— SANA English (@SANA_English) August 26, 2013
SANA cited Bonino as saying that Western leaders must reconsider intervention in Syria “a thousand times” to avoid “catastrophic repercussions”.
Russian Foreign Ministry: U.S. Postponement Of Meeting With Moscow Over Syria “Encourages Syrian Opposition”
The Russian Foreign Ministry on Tuesday slammed the U.S. decision to cancel a bilateral meeting in The Hague between the U.S. and Russia to discuss Syria, saying that the move “encourages the Syrian opposition”.
State news agency ITAR-TASS quotes Foreign Ministry spokesman Aleksandr Lukashevich as saying that the meeting would have been “extremely useful, particularly now with the threat of military action hanging over that country.”
With the threat of U.S. strikes looming, Syrian State media focus on comments by Information Minister Omran al-Zoubi, who accused Washington of fabricating evidence against Syria, “as it had in Iraq”.
“Any aggression on Syria is illegitimate as the pretext for launching this aggression will be unfruitful, particularly that the UN team charged to investigate in the use of chemical weapons in Syria hasn’t yet completed its mission and hasn’t set its report,” al-Zoubi told Hezbollah’s al-Manar TV Channel on Monday.
Footage from Tuesday morning shows the aftermath of early morning shelling in the Damascus suburb of Al Qaboun.
Activists report that there are clashes on the outskirts of the neighborhood this morning as regime forces attempt to push into Al Qaboun.
Insurgents in Khanasir claim the capture of large quantities of regime weapons:
Footage posted on Tuesday claims to show insurgents in Khanasir loading seized weapons — it is unclear what type — into a truck. Insurgents captured Khanasir in Aleppo Province on Monday.
A captured tank in Khanasir:
The Local Cordination Committees claim 148 were killed on Monday, including 18 women and 17 children.
Of the deaths, 54 were in Idlib Province — most of them from a regime airstrike on Ariha — 43 in Aleppo Province, 24 in Damascus and its suburbs.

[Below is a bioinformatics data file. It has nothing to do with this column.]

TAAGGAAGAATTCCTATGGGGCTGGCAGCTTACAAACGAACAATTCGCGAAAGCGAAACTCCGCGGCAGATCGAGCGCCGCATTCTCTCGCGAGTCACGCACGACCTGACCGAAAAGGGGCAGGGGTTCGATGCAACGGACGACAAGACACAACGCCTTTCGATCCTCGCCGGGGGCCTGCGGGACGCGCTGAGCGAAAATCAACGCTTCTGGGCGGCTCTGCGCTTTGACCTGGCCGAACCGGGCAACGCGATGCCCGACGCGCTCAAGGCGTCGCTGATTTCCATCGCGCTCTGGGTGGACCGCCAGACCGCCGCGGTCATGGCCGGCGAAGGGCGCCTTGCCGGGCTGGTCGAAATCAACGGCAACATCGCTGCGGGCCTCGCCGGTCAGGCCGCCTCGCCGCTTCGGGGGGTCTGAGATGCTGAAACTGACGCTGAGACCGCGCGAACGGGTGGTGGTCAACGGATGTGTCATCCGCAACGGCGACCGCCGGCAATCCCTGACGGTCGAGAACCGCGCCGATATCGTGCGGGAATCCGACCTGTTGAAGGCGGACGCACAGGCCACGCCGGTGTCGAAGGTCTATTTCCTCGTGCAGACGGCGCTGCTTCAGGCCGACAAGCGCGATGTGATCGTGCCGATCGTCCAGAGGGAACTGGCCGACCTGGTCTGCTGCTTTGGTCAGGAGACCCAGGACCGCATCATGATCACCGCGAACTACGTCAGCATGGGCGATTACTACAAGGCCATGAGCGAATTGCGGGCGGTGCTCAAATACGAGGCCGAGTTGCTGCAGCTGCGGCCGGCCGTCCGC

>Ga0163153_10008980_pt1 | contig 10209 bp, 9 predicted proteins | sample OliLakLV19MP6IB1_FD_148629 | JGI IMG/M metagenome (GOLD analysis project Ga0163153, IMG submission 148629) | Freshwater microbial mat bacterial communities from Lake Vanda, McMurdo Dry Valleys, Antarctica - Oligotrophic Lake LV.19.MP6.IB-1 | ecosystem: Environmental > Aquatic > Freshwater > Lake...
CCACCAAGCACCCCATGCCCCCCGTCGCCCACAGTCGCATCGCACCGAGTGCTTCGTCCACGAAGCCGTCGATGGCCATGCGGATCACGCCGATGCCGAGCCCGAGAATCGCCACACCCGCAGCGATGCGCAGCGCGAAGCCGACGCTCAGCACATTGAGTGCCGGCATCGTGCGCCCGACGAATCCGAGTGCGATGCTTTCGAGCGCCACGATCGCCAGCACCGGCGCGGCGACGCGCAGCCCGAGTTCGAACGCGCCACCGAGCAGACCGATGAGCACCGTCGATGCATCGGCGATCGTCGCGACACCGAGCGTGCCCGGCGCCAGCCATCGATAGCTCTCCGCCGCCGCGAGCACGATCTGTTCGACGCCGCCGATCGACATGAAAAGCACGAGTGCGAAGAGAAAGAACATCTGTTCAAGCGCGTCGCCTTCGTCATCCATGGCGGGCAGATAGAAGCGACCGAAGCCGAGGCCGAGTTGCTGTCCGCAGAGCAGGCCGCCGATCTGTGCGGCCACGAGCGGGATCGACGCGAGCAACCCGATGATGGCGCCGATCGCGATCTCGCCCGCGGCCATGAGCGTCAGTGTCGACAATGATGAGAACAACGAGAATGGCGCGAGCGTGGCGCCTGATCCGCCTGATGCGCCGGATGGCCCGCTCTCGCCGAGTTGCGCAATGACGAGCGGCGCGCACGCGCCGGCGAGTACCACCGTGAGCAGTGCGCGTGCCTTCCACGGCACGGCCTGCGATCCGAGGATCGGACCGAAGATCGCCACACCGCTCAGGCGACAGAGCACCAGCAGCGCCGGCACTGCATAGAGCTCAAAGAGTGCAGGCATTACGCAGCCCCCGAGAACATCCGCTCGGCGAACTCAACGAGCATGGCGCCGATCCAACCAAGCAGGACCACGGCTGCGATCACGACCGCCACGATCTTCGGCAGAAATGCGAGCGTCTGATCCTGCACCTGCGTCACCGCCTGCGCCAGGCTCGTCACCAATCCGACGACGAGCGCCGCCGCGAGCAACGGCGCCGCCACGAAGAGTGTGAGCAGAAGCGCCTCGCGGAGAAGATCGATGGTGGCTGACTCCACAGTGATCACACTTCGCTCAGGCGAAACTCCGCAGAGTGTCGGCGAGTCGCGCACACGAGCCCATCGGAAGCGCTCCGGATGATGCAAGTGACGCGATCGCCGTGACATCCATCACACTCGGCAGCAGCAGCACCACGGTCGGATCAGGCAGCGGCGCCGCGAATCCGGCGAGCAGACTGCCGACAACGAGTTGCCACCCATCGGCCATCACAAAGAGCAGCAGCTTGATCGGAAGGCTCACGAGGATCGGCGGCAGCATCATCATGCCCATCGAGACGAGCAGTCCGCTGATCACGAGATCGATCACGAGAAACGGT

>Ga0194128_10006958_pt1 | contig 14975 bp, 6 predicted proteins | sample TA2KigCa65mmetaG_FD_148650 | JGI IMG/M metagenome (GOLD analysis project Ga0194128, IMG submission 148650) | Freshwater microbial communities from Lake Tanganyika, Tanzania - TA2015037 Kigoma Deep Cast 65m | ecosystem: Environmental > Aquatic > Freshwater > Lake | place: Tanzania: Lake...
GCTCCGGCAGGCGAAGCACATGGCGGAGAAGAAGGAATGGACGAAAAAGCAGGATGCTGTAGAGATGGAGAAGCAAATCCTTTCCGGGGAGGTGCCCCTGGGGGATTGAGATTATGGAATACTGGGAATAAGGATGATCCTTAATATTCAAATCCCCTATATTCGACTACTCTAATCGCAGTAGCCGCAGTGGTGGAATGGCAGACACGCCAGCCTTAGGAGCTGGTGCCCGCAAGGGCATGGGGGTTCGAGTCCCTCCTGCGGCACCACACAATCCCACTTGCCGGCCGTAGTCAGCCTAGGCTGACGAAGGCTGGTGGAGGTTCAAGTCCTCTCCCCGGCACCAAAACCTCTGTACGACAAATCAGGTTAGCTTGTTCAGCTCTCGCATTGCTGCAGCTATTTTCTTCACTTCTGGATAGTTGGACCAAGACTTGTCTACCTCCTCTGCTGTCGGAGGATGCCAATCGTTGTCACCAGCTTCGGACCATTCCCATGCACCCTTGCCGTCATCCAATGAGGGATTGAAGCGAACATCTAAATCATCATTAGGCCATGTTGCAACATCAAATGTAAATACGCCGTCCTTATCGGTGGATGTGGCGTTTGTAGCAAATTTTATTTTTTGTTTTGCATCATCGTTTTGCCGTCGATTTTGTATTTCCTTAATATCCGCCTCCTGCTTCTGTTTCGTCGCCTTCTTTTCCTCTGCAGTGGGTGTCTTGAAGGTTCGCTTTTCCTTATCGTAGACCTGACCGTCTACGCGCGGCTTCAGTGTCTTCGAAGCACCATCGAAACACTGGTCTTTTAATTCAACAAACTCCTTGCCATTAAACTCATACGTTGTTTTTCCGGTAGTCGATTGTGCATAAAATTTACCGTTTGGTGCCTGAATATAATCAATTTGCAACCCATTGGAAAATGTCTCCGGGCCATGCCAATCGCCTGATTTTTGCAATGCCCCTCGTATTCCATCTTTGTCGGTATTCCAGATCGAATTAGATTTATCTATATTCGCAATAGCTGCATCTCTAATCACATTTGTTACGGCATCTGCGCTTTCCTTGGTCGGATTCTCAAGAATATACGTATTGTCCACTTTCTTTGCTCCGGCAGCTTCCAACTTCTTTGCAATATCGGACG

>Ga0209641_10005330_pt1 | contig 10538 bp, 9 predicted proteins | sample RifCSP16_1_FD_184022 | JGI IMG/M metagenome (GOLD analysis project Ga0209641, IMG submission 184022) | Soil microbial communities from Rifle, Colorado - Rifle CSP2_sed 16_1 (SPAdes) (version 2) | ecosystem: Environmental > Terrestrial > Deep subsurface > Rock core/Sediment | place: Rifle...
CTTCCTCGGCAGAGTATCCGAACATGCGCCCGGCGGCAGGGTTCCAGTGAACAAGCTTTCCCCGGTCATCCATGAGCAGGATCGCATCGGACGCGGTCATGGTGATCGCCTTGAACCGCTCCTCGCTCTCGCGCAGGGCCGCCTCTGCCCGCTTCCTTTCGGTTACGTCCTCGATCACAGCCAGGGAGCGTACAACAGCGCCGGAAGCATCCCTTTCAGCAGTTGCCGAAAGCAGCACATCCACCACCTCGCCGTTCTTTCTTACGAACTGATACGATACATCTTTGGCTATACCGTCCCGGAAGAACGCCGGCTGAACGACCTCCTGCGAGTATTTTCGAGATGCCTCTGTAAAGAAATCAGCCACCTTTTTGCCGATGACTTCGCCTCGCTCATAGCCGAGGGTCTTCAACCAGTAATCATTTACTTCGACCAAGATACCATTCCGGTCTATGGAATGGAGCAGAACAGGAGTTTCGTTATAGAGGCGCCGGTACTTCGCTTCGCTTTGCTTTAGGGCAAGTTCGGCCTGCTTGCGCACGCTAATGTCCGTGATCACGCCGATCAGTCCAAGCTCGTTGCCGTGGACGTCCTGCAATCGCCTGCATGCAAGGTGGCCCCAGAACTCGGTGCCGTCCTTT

The Violations Documentation Center put the number of dead at 71,310 since the conflict began in March 2011, an increase of 87 from Monday. Of the dead, 53,871 are civilians, a rise of 67 from yesterday.
Monday was marked by US and British diplomatic and military preparations for airstrikes on Syria.
US Secretary of State John Kerry pulled the gun from the holster in a statement in Washington:
Let me be clear. The indiscriminate slaughter of civilians, the killing of women and children and innocent bystanders by chemical weapons is a moral obscenity. By any standard, it is inexcusable. And despite the excuses and equivocations that some have manufactured, it is undeniable….
This is about the large-scale indiscriminate use of weapons that the civilised world long ago decided must never be used at all, a conviction shared even by countries that agree on little else.
Kerry’s statement was accompanied by the move of American and British warplanes to bases in Cyprus, only 100 miles from the Syrian coast, complementing air forces in Turkey and Jordan and two US aircraft carriers in the Arabian Sea.
Far from deflecting the preparations, the Assad regime appeared to give Washington the cause to strike, hindering the attempt of United Nations inspectors to visit sites of last Wednesday’s chemical weapons attacks.
First, the UN convoy was fired on by snipers, hitting one vehicle. Then, the stay of the inspectors at one site in West Ghouta was cut from six to 1 1/2 hours when Syrian personnel insisted that they leave for reasons of “security”.
The inspectors never made it to East Ghouta, where most of the 1,360 civilians died last Wednesday, and six other sites.
The developments overtook President Assad’s effort to grab the PR high ground through an interview in the Russian newspaper Izvestia. And they appeared to leave Moscow worried and on the sidelines.
Russian Foreign Minister Sergei Lavrov warned that “hysteria is growing”, with any airstrikes a “blatant violation of international law”, but he appeared to take a step back from opposition when he said that, in the event of military action, “Russia was not going to fight anyone”.